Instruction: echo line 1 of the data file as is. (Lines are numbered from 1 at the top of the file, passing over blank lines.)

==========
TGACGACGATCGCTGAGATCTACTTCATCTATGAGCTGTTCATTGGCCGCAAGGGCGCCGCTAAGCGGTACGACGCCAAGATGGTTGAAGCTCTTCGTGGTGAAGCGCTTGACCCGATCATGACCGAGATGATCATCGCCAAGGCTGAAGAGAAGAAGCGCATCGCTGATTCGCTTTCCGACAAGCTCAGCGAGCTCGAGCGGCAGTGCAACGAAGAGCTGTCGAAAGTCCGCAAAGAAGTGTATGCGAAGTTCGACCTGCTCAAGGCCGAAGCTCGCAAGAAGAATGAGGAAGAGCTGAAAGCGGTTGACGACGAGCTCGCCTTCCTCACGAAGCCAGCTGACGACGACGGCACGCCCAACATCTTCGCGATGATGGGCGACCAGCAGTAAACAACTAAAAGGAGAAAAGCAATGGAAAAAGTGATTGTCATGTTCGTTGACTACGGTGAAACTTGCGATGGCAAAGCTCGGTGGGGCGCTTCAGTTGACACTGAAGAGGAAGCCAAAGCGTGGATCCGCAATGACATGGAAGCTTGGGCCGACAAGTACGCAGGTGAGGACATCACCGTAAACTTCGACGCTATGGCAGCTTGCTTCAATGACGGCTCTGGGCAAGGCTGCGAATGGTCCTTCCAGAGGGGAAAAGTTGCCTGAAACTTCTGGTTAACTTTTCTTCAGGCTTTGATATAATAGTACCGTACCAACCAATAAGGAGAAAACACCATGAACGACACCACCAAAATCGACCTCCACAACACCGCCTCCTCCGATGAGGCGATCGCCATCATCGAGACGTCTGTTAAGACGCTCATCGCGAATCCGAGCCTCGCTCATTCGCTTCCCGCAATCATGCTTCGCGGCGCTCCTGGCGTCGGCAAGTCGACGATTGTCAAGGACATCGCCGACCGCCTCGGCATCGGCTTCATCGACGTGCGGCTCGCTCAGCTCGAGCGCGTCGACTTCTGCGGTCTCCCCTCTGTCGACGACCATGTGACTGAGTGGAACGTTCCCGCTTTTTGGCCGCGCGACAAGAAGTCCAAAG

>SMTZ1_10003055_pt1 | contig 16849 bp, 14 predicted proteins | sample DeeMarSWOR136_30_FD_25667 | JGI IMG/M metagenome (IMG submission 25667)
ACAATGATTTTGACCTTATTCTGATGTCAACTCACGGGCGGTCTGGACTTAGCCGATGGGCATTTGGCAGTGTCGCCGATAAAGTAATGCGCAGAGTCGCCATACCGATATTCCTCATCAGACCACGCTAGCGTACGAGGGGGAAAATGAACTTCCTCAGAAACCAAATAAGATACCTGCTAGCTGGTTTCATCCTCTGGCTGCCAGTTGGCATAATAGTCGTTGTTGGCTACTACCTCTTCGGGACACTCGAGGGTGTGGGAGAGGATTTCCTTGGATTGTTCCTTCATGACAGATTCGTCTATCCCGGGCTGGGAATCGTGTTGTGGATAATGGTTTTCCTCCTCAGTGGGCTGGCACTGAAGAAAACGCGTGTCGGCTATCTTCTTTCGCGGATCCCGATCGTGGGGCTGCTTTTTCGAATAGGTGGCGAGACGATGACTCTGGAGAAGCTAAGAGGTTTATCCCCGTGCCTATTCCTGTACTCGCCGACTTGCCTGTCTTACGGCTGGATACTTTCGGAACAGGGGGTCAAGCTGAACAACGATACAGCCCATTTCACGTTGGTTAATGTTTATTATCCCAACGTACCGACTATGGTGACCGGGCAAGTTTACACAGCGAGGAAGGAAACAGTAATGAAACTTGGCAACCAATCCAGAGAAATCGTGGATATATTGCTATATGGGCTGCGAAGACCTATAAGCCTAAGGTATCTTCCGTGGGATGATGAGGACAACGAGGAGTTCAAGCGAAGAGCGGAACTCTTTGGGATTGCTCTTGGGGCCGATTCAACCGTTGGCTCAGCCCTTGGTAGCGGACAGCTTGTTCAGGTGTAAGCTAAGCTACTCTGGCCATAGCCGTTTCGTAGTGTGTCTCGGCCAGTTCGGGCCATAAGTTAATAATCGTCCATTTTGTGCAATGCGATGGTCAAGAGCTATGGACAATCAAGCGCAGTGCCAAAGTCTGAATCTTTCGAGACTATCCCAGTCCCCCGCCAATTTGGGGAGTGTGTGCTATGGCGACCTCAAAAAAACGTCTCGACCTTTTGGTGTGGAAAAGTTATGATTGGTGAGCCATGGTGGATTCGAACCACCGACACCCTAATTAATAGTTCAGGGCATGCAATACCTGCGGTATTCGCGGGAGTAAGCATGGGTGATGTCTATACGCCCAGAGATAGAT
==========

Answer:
TGACGACGATCGCTGAGATCTACTTCATCTATGAGCTGTTCATTGGCCGCAAGGGCGCCGCTAAGCGGTACGACGCCAAGATGGTTGAAGCTCTTCGTGGTGAAGCGCTTGACCCGATCATGACCGAGATGATCATCGCCAAGGCTGAAGAGAAGAAGCGCATCGCTGATTCGCTTTCCGACAAGCTCAGCGAGCTCGAGCGGCAGTGCAACGAAGAGCTGTCGAAAGTCCGCAAAGAAGTGTATGCGAAGTTCGACCTGCTCAAGGCCGAAGCTCGCAAGAAGAATGAGGAAGAGCTGAAAGCGGTTGACGACGAGCTCGCCTTCCTCACGAAGCCAGCTGACGACGACGGCACGCCCAACATCTTCGCGATGATGGGCGACCAGCAGTAAACAACTAAAAGGAGAAAAGCAATGGAAAAAGTGATTGTCATGTTCGTTGACTACGGTGAAACTTGCGATGGCAAAGCTCGGTGGGGCGCTTCAGTTGACACTGAAGAGGAAGCCAAAGCGTGGATCCGCAATGACATGGAAGCTTGGGCCGACAAGTACGCAGGTGAGGACATCACCGTAAACTTCGACGCTATGGCAGCTTGCTTCAATGACGGCTCTGGGCAAGGCTGCGAATGGTCCTTCCAGAGGGGAAAAGTTGCCTGAAACTTCTGGTTAACTTTTCTTCAGGCTTTGATATAATAGTACCGTACCAACCAATAAGGAGAAAACACCATGAACGACACCACCAAAATCGACCTCCACAACACCGCCTCCTCCGATGAGGCGATCGCCATCATCGAGACGTCTGTTAAGACGCTCATCGCGAATCCGAGCCTCGCTCATTCGCTTCCCGCAATCATGCTTCGCGGCGCTCCTGGCGTCGGCAAGTCGACGATTGTCAAGGACATCGCCGACCGCCTCGGCATCGGCTTCATCGACGTGCGGCTCGCTCAGCTCGAGCGCGTCGACTTCTGCGGTCTCCCCTCTGTCGACGACCATGTGACTGAGTGGAACGTTCCCGCTTTTTGGCCGCGCGACAAGAAGTCCAAAG